Archive for January 31st, 2010

I Love You J.D. Salinger

I can’t stop thinking about J.D. Salinger. It may be trite to say, but I love J.D. Salinger. Trite, because really everybody loves J.D. Salinger. Except maybe my redheaded stepmother, who I think never read a book in her life. Actually, now that I think about it, I’m sure my other stepmother never read him either, because her reading choices never ventured beyond Sidney Sheldon.

Yes, definitely the making of an actress. Two horrid stepmothers, a stepfather, and two, or three estranged parents, depending on whose story you believe.

I discovered J.D. Salinger when I stole Catcher In The Rye from my big sister and read it. I tried to hand in a book report on it in seventh grade and it was rejected because it was on a list of unsuitable books or something. It was Westchester after all. They told my mother I was reading unsuitable books, but really she could care less.

So one Sunday, when I was making the usual stop after church with father no. 2 to pick up the Sunday paper at Lippy’s, the candy/toy/comic book/book store, I checked under S and found more books by this Salinger guy. I saved my allowance and eventually got to buy all three. For the longest time I kept looking for more of them, until somebody tipped me off that no more were ever gonna come. Ever.

I took them with me when I had to go to Massachusetts to visit the first father and his second wife, the redheaded stepmother. It was horrible there. The only saving grace was that they had a dog, who I spent all my time with. Laddy. Laddy, the bright light in the long summer with the evil stepmother.

The stepmother who hated me.

And the first father, who tried to make up for everything by buying me things, which we had to hide in the trunk of his car until I left, because evil stepmother would be furious if she knew. The first father, who was tragically handsome, but could never get the family thing right. He really wanted a wife and kids and a dog, he really did. He just didn’t know how to do it. His mother was a divorced chorus girl who went back on the road with some follies or other and left her boys with various uncaring, unkind relatives. I heard he kept running away. So he didn’t know how the family thing was supposed to work or something, I guess.

I will never forget the long boring summer in the town of one-story houses. The baking heat with not a tree in sight. Flat. Hot.

The stepmother who couldn’t clean or cook. She specialized in flirting with other people’s husbands. They actually moved a lot because of her affairs with neighborhood married men. Even though I was a kid, I kind of thought “Fuck you Daddy,” in the back of my mind, “You cheated on Mommy with the redhead and now you got what you deserved.”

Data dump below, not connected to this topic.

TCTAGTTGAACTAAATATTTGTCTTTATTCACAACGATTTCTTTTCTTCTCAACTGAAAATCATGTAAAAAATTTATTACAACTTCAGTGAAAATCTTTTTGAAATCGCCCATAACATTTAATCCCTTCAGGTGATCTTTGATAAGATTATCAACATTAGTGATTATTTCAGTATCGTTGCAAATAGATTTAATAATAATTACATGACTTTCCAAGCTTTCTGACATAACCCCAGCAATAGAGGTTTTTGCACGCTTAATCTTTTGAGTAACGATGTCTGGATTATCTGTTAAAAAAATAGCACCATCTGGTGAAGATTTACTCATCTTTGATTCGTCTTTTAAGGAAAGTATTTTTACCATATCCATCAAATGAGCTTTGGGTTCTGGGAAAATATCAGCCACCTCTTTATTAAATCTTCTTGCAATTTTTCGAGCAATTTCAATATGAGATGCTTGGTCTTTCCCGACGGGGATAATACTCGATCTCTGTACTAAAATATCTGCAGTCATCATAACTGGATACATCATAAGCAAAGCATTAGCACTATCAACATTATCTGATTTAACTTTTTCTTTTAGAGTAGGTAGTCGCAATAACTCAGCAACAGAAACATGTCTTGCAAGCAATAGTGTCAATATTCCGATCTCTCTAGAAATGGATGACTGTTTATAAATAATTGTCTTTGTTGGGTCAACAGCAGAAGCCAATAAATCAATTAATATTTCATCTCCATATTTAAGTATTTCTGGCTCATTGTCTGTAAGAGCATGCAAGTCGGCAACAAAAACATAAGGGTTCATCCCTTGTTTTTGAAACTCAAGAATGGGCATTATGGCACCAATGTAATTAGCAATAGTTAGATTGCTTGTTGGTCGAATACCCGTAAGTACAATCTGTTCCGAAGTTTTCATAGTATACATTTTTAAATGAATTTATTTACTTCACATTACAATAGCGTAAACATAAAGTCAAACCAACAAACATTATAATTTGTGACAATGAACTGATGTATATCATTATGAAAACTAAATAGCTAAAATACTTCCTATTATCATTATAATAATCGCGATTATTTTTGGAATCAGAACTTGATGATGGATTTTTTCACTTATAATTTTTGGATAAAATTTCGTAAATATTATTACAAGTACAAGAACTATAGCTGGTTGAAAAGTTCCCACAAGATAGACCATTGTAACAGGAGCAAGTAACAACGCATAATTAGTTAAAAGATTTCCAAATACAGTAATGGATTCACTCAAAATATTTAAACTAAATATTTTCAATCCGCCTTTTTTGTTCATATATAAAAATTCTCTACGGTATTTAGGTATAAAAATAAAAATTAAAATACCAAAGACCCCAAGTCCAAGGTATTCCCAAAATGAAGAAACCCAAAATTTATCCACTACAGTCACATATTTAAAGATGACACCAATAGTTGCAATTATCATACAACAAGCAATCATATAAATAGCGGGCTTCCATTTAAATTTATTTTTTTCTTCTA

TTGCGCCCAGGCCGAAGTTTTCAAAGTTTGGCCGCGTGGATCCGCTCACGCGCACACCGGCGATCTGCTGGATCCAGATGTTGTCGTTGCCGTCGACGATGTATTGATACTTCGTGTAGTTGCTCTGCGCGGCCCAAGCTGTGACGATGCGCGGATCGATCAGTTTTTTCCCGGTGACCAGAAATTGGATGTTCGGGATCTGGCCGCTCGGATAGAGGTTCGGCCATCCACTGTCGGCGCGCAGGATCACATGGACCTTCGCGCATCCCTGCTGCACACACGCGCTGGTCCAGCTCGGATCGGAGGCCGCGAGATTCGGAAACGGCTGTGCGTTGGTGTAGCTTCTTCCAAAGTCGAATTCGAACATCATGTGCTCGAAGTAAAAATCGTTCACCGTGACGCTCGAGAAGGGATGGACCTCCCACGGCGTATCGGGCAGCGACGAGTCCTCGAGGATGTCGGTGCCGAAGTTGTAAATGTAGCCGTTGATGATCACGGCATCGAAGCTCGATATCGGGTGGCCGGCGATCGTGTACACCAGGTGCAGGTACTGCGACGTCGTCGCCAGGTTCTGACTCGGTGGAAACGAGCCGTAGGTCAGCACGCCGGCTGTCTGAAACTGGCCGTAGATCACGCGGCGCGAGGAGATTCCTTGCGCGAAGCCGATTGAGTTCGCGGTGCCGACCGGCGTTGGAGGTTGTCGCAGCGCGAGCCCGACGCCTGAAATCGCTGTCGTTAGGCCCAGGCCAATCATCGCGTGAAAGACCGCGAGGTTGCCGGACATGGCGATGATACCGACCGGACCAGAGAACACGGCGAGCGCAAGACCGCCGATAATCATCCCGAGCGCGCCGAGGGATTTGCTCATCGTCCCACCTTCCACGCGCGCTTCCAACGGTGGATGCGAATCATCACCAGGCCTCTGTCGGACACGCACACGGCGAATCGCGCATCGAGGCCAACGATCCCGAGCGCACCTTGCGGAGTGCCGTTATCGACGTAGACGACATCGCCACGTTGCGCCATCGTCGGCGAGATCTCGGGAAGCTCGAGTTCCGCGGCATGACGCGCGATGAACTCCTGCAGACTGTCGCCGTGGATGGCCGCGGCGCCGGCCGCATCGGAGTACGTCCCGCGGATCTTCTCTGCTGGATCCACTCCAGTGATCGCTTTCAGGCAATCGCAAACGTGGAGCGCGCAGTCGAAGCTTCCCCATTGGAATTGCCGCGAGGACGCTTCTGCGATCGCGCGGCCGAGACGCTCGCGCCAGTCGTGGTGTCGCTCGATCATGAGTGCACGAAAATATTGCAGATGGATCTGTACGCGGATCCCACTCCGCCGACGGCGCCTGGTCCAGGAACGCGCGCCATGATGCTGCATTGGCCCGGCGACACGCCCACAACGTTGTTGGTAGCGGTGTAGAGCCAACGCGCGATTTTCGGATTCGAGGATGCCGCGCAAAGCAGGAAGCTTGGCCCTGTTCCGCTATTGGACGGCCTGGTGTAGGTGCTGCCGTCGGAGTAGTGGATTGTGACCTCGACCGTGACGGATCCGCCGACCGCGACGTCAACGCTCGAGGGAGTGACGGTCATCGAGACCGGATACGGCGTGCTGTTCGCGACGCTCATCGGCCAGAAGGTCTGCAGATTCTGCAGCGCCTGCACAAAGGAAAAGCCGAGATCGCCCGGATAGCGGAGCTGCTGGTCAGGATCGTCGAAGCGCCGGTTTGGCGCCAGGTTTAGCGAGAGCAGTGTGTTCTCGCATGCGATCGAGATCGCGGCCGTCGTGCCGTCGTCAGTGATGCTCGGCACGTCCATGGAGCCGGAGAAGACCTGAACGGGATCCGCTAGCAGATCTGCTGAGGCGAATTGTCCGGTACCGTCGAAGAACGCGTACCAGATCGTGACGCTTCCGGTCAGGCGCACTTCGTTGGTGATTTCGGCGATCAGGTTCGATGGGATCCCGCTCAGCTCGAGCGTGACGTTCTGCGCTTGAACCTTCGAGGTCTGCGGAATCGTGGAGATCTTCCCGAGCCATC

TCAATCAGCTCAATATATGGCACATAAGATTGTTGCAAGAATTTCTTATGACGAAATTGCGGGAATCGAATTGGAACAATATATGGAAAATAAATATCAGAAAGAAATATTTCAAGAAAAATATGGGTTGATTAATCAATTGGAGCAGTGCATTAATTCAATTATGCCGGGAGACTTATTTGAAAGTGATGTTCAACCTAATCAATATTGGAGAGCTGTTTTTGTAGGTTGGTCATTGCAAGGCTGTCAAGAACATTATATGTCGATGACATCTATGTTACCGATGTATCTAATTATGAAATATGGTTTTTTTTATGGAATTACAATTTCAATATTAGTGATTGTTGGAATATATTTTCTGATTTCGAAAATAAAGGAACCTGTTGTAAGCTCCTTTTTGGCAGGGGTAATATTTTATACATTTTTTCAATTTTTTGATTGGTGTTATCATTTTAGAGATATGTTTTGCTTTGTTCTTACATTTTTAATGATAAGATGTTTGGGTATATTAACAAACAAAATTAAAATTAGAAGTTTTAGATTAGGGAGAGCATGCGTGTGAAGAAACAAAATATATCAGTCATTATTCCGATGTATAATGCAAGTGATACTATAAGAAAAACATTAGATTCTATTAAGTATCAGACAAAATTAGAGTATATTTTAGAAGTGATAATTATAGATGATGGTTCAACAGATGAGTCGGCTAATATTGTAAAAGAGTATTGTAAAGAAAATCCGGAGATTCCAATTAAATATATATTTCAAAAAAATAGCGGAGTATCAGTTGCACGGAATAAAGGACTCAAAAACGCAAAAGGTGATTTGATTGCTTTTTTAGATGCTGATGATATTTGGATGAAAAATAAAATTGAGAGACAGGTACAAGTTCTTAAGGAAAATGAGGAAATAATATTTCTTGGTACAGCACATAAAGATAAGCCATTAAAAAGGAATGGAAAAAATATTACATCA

The other thing she was good at, was watching T.V. The minute the father put the key in the ignition to head off for work, the kids were thrown in the backyard, the shades went down and the television was switched on. She sat there all day smoking cigarettes with her short nails with the red nail polish. I always admired her hands. They were the opposite of my hands. She had long fingers and wore a big fat wedding ring. Her short nails were big enough for polish. My hands were small little things with tiny nail beds. They were no match for hers. Next to her ashtray was a bottle of beer that she spent the afternoon with. Shlitz or some awful thing. Merv Griffin was the high point of her day. “Merv is on, “ she would say. I would come in from the glaring sunlight and watch it with her. How she kept her figure with all that beer was a mystery. Except thinking about it now, I never saw her eat. I know Irish people like that. They exist on drink. No food.

That summer she played Robert Goulet records on the stereo a lot. I know if Robert Goulet had lived in the neighborhood she would have had an affair with him. She was probably having fantasies that Robert Goulet would come and rescue her from that barren suburban landscape.

She couldn’t cook. If she tried pancakes, there was raw batter in the middle. Her vegetables were canned, which I found really frightening. I couldn’t eat her food and she would get really mad a t me. My mother was a great cook, and I had never seen such a thing. She once made these pink ham steaks with curdled milk on top. She made me sit there for hours staring at it because I wouldn’t eat it. The house smelled weird, which really depressed me.

So it was into this landscape that I brought J.D. Salinger. I remember sitting outside reading one of his books and feeling the deepest resonating joy. He picked out the stuff of life that was funny and sad-making at the same time. I had escaped the land of the stepmother in my mind. I could think different, be different, and rise above the finks. I was learning, like Lydgate in Middlemarch by George Eliot, “… that books were stuff, and that life was stupid.”

My whole persona at the time was influenced by Salinger. When a beau told me that when I talked I sounded like New Yorker magazine I was thrilled.

I hope there is a closet full of manuscripts in his house and they all get published. Because I MEAN REALLY it has been AGES since I stopped hunting for more of his books under S at Lippy’s. Which was sad-making and all. So I salute you my literary Big Daddy. And hope everything gets published, because the phony reviewers can’t bother you now.


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